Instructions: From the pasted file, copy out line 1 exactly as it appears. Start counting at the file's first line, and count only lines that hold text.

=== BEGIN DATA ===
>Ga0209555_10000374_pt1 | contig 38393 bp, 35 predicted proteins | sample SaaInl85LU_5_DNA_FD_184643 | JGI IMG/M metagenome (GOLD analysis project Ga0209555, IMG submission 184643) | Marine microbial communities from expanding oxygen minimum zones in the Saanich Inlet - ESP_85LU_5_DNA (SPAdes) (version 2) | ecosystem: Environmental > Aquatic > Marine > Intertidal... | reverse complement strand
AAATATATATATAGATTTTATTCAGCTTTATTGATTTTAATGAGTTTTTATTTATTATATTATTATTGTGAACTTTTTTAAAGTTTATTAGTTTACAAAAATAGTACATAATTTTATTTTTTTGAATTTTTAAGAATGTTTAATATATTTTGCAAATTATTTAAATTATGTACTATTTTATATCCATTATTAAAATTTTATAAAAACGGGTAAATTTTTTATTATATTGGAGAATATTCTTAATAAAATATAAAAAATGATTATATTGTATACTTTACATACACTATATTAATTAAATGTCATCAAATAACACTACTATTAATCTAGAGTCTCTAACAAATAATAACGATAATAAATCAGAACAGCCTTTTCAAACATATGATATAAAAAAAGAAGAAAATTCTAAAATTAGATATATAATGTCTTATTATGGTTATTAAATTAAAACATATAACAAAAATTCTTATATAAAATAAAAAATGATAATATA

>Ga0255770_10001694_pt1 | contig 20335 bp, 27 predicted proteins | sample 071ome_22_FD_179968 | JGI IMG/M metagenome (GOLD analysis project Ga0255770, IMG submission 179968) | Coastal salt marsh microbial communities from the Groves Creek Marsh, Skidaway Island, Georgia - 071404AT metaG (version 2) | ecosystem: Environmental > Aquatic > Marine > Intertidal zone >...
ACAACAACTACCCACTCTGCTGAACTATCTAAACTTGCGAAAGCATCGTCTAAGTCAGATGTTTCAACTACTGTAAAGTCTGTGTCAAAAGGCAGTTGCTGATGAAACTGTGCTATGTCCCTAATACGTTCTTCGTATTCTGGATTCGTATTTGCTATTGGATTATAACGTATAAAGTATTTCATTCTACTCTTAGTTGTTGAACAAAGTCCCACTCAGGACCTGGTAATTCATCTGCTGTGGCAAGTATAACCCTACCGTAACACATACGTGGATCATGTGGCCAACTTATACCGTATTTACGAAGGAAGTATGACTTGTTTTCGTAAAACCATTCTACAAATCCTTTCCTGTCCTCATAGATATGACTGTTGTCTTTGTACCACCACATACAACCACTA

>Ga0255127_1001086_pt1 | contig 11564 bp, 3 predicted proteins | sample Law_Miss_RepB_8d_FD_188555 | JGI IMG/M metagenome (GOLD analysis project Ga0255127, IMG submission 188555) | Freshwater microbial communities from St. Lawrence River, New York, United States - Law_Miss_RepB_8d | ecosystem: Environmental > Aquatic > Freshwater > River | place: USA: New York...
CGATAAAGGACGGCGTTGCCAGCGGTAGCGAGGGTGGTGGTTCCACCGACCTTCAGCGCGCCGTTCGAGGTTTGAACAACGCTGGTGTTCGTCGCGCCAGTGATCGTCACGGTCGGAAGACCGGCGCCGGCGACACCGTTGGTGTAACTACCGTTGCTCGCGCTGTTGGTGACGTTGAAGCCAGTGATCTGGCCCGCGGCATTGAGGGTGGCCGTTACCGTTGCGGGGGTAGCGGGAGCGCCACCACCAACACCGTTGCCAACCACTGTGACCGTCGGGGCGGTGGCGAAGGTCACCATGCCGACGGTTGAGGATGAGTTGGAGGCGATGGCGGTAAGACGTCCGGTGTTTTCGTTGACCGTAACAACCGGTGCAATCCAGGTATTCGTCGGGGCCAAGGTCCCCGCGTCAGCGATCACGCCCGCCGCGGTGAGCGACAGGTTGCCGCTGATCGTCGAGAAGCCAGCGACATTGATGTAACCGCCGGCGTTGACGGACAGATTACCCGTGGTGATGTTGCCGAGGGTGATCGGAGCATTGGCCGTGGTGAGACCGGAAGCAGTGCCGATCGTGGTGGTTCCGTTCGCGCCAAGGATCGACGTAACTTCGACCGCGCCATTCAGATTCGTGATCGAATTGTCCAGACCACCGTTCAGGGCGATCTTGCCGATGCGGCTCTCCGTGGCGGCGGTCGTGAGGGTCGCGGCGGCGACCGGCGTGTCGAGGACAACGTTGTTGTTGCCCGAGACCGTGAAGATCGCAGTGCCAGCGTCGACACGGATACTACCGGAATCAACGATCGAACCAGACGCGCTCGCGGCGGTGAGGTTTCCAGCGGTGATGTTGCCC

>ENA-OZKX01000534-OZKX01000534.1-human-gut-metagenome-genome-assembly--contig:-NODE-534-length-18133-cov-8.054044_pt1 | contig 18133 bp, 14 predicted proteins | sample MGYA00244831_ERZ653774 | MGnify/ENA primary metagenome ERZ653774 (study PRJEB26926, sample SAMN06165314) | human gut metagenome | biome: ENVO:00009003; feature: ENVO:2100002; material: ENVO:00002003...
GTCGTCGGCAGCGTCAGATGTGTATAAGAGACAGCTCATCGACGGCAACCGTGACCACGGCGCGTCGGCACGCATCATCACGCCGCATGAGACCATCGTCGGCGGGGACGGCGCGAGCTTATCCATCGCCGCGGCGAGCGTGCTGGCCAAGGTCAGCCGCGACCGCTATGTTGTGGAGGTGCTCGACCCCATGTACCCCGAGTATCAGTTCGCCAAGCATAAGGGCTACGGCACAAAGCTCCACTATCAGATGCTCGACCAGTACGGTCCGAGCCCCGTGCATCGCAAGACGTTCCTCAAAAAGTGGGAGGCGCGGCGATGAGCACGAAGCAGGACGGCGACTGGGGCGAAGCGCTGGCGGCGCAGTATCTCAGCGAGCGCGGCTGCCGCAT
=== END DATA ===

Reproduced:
>Ga0209555_10000374_pt1 | contig 38393 bp, 35 predicted proteins | sample SaaInl85LU_5_DNA_FD_184643 | JGI IMG/M metagenome (GOLD analysis project Ga0209555, IMG submission 184643) | Marine microbial communities from expanding oxygen minimum zones in the Saanich Inlet - ESP_85LU_5_DNA (SPAdes) (version 2) | ecosystem: Environmental > Aquatic > Marine > Intertidal... | reverse complement strand